It’s that magical time of year, when you can force your own interests on other people via the act of gifting. If you’re interested in technology and want to make sure the children in your life grow up with similar knowledge (more than just how to text or use an iPad), then holiday gifts are a good way to spark that interest. There will always be Minecraft, but beyond that, there’s a seemingly endless number of toys and games that help shape the minds of future tech-heads. We’ve compiled some of our favorites here at Quartz that will hopefully inspire a budding generation of Silicon Valley leaders.
For ages five and up: Dash & Dot
Vikas Gupta, founder of Wonder and former Googler, realized there weren’t enough toys that taught his kids to be creative and curious, and decided to design them himself. Dash & Dot are two very cute robots that come in a variety of kits and combinations. Gupta designed the robots to be friendly and fun, like toys should be. There is also a challenge-based cartoon program that accompanies Dash & Dot to teach kids programming by encouraging them to learn how the robots were built. Each level shows more about the concepts of programming. You can read the full Quartz review here.
Dash & Dot Holiday Kit, ages 5 to ∞, $180
For ages six and up: Kano computer kits
If you’re not willing to shell out for Lego’s name, then Kano is a good place to start. One of the Kano founders, Alex Klein, was inspired to create the build-your-own computer kit by a 6-year-old cousin who wanted to, well, build his own computer. The kits are powered by Raspberry Pi, an inexpensive micro-circuit board and other low-cost components. Computer and screen kits are currently available (as well as combination kits). A pixel kit is available for pre-order and camera and speaker kits were recently funded on Kickstarter.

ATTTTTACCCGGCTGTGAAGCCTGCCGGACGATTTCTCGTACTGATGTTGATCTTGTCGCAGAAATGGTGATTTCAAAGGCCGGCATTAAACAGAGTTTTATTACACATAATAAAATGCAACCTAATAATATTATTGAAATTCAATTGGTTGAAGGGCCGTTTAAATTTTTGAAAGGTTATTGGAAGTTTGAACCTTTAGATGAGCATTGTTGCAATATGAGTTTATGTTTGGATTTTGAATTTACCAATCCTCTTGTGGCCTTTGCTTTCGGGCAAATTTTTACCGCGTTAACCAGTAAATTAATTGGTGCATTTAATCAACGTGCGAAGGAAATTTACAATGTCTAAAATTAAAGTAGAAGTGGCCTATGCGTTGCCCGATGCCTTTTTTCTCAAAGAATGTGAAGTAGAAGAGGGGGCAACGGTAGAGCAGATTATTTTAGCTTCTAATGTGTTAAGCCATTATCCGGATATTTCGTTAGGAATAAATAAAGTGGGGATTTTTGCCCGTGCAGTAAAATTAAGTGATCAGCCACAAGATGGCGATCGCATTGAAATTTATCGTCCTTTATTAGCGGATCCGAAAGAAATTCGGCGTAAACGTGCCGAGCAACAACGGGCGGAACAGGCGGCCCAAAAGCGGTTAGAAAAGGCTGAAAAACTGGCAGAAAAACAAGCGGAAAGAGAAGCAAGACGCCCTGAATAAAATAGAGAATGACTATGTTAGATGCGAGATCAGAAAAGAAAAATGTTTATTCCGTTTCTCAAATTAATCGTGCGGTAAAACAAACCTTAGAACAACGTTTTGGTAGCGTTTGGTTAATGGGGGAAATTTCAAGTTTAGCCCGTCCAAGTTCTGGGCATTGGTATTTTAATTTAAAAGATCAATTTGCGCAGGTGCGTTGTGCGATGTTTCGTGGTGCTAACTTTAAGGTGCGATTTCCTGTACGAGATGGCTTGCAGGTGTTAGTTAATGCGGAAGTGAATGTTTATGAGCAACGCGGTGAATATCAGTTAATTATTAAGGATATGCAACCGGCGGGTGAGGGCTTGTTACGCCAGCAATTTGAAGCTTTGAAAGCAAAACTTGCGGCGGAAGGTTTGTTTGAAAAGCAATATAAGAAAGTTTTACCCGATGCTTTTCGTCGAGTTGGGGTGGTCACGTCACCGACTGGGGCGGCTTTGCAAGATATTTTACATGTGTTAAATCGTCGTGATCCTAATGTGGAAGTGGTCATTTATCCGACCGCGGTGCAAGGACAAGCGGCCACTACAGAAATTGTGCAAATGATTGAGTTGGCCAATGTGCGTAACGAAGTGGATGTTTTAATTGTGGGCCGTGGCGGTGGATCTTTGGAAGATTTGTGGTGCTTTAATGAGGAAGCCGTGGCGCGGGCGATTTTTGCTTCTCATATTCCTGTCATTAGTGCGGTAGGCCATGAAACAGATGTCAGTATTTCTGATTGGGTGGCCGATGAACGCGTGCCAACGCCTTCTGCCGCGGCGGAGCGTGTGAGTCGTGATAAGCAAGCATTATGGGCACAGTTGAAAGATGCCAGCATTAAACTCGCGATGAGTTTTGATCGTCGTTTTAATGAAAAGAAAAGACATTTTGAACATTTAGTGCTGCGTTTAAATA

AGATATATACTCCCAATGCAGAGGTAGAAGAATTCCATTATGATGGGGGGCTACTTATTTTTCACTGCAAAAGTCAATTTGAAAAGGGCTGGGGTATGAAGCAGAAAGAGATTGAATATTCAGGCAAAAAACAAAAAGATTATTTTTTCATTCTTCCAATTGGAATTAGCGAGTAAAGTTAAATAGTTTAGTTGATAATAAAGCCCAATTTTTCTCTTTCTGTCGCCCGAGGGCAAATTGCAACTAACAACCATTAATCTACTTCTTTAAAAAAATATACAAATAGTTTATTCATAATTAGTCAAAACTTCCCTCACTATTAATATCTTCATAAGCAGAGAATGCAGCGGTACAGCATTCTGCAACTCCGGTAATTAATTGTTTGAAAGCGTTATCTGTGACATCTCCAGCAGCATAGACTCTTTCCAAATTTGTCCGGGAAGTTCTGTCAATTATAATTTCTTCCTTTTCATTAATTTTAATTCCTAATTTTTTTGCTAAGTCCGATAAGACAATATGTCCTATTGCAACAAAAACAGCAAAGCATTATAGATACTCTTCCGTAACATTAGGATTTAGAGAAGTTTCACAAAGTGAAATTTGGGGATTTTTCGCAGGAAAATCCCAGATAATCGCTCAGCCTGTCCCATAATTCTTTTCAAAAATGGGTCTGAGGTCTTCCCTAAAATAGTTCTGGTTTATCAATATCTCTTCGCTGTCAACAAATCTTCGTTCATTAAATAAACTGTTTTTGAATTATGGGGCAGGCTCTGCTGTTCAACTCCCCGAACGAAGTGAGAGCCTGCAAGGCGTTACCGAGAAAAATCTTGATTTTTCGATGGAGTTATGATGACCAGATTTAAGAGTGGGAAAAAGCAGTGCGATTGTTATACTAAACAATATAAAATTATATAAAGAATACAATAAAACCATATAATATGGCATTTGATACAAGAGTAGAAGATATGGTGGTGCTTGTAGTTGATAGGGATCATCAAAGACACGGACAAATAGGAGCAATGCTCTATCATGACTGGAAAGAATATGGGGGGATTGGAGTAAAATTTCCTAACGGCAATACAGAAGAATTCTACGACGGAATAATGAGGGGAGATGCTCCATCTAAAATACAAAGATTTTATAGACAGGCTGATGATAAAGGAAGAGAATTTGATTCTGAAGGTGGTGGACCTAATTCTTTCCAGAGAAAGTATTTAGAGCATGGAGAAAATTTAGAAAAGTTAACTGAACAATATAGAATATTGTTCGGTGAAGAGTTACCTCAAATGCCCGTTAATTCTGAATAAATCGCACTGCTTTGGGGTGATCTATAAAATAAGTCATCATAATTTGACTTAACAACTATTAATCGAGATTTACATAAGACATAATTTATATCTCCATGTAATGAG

Kano computer kit, for ages 6-14, $140 holiday price (normally $150)
For ages 10 and up: Lego Mindstorms
Lego created the Mindstorms series in conjunction with the MIT Media Lab. The first version was released in 1998, and Lego released EV3 (the third and current version) in 2013. The system is an “innovative robotic construction kit” for kids that’s designed around a programmable “intelligent” brick. The brick is a traditional Lego with a tiny, portable computer inside. The kit comes with two Lego-supplied programming languages, but allows for third-party languages. The starter kit allows you to make 17 different robots, guided by the app, which you can download on a tablet or a computer.
And if you’re worried about your kid learning how to interact with others, there’s an online community where robot creations are shared and discussed.
Lego Mindstorms Starter Kit, for ages 10+, $350
For ages 14 and up: Flybrix Lego drone kit
The basic Flybrix kit allows you to build your own drone from Legos. I’m not sure what else you need to know about this one. The basic kit allows you to build quad-, hex-, and octo-airframe designs and comes with a Flight Control app. The kit includes all the necessary Legos, designs plans, and software to make the drone. This is the most complex robot on the list, but will definitely serve as an interesting challenge for older kids and teenagers.
Flybrix basic kit, ages 14+, $190
For all ages: Dino-Lite digital microscope
Most things look pretty neat really close up. One way to spark curiosity is to give kids a way to make anything microscopic by giving them a digital microscope. The AM2111 model is the most basic of the USB digital microscopes from Dino-Lite. The microscope provides 10-50 times magnification as well as 230 times magnification, with a resolution of 640 × 480 pixels.
Dino-Lite AM2111 Microscope, $100